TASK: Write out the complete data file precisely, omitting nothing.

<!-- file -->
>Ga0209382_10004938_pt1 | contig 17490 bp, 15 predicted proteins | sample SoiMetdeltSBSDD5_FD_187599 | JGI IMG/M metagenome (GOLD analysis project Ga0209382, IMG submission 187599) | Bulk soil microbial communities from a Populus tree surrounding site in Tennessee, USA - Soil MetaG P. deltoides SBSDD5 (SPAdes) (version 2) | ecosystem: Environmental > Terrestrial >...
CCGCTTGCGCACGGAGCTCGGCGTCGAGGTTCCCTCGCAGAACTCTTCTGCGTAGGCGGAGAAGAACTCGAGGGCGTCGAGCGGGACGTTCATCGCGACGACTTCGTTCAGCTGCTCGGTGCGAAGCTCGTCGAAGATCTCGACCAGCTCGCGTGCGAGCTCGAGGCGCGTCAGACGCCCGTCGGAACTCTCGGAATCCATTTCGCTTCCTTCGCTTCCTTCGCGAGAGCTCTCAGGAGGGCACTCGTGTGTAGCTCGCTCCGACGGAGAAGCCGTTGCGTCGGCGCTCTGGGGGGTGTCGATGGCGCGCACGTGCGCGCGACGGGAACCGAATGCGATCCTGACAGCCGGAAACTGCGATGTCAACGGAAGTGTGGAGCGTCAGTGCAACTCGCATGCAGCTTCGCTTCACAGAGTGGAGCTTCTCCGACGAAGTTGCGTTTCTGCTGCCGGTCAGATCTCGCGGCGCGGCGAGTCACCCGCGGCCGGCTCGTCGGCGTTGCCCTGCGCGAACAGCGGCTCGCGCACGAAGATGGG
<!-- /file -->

>Ga0209382_10004938_pt1 | contig 17490 bp, 15 predicted proteins | sample SoiMetdeltSBSDD5_FD_187599 | JGI IMG/M metagenome (GOLD analysis project Ga0209382, IMG submission 187599) | Bulk soil microbial communities from a Populus tree surrounding site in Tennessee, USA - Soil MetaG P. deltoides SBSDD5 (SPAdes) (version 2) | ecosystem: Environmental > Terrestrial >...
CCGCTTGCGCACGGAGCTCGGCGTCGAGGTTCCCTCGCAGAACTCTTCTGCGTAGGCGGAGAAGAACTCGAGGGCGTCGAGCGGGACGTTCATCGCGACGACTTCGTTCAGCTGCTCGGTGCGAAGCTCGTCGAAGATCTCGACCAGCTCGCGTGCGAGCTCGAGGCGCGTCAGACGCCCGTCGGAACTCTCGGAATCCATTTCGCTTCCTTCGCTTCCTTCGCGAGAGCTCTCAGGAGGGCACTCGTGTGTAGCTCGCTCCGACGGAGAAGCCGTTGCGTCGGCGCTCTGGGGGGTGTCGATGGCGCGCACGTGCGCGCGACGGGAACCGAATGCGATCCTGACAGCCGGAAACTGCGATGTCAACGGAAGTGTGGAGCGTCAGTGCAACTCGCATGCAGCTTCGCTTCACAGAGTGGAGCTTCTCCGACGAAGTTGCGTTTCTGCTGCCGGTCAGATCTCGCGGCGCGGCGAGTCACCCGCGGCCGGCTCGTCGGCGTTGCCCTGCGCGAACAGCGGCTCGCGCACGAAGATGGG